On Good Friday, the key word is ‘faith’.
“Good Friday is really the centerpiece of the Christian faith”, says Rev. Lloyd Joiner of Progressive Baptist Church.
“Good Friday is almost at the core of the Christian faith for we Methodists,” adds Covenant United Methodist Church’s Rev. Jon Tellifero.
“It is one of the most pivotal days in the Christian faith,” agrees Eric Treuil of UL’s Chi Alpha Campus Ministry.
As you can see, the importance of Good Friday in the broad sense to the Christian community is rather universal. But Christ’s sacrifice in the Corona Era? According to the heads of five local churches (and denominations), that takes on a different definition or meaning.
“Jesus is suffering and bleeding and being pierced oh the cross,” explains Father Mario Romero of Holy Cross Catholic Church. “So I kind of picture ourself in that time, lord how long is this going to go? what is this gonna involve? What kind of pain are we gonna’ experience?”
The parallels. Parallels between what Christians believe to be the ultimate sacrifice, and the sacrifices being made by humans in the spring of 2020.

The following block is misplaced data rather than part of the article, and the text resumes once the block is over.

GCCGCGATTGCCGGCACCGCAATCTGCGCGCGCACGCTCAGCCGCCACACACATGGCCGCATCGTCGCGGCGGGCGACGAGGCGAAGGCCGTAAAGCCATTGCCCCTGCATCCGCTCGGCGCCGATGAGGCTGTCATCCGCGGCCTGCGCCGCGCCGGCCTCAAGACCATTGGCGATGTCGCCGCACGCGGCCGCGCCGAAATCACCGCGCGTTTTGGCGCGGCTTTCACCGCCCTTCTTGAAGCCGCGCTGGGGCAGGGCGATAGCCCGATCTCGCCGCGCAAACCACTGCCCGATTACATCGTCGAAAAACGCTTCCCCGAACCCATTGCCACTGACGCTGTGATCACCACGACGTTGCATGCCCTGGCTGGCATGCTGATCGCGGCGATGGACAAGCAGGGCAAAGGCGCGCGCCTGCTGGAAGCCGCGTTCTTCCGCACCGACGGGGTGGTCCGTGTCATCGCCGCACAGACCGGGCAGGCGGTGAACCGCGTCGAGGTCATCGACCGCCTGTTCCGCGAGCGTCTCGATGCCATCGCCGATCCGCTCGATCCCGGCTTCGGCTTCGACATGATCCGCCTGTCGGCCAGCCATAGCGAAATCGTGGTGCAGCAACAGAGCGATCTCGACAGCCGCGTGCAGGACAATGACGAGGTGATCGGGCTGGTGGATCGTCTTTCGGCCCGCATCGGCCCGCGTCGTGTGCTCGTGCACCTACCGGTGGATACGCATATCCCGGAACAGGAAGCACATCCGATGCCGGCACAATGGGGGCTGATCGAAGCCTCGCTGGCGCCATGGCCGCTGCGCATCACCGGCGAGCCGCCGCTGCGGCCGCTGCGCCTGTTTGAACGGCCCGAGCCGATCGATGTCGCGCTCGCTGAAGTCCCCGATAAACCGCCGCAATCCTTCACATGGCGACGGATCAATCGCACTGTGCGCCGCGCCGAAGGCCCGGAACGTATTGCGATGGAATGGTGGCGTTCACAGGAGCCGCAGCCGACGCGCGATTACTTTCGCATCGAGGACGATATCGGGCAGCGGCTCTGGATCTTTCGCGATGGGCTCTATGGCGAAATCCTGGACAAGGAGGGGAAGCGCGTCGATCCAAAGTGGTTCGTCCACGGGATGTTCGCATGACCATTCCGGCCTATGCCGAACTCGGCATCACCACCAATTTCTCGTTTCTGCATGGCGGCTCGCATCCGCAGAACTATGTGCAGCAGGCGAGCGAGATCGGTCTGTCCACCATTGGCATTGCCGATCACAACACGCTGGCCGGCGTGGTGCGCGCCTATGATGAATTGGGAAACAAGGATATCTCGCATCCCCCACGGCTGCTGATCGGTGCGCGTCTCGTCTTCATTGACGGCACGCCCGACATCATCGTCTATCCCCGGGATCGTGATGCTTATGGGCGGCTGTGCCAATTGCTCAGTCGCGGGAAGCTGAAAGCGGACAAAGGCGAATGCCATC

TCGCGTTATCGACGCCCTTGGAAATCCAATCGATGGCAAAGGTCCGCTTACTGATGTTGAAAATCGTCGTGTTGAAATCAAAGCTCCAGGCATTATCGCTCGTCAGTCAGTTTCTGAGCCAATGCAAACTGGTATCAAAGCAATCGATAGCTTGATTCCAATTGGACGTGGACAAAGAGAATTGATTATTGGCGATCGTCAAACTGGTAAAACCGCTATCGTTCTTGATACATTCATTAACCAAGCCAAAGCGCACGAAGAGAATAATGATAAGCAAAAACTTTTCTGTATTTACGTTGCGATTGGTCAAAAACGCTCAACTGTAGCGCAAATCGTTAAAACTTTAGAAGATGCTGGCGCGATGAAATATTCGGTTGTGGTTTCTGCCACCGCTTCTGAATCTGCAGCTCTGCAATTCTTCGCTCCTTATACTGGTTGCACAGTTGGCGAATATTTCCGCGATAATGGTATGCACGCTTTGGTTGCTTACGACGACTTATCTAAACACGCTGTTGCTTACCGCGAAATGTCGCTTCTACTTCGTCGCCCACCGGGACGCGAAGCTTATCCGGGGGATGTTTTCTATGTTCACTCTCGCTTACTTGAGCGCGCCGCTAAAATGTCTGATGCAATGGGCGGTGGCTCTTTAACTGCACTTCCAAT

Just ask Tellifero. “Where we the disciples after his death and anticipating the resurrection? They were fearful of the powers that be and we’re fearful of what’s running over our world, the Coronavirus.
Good Friday is considered a time of necessary darkness, the Biblical domino that must fall in order for, in a sense, light to return to the world via the resurrection of Christ.
In modern times, the Coronavirus has once again stirred the shadows and affected…everything. “I think everything is right now when it comes to the Christian faith because we miss one another, we miss celebrating and being together,” agrees Joiner.
Our Christian leaders also agree on this: The Coronavirus has given us all an opportunity to change the world.
“At this point in our history,” begins Rev. Joseph Daly of Lafayette’s Episcopal Church of the Ascension, “not only are we realizing that this is a time of anxiety and of compassion as well as understanding and forgiveness; this is something that we’re realizing together as a nation and the world, that the hope that we have is something that even embraces this darkness.”
And if you’re to ask if Good Friday – the death of Christ—is even more important in our Corona World ?
“Here’s the thing,” excitedly explains Treuil, “in everyday life, that’s powerful; in today’s world, in our current situation, it’s that much more powerful.”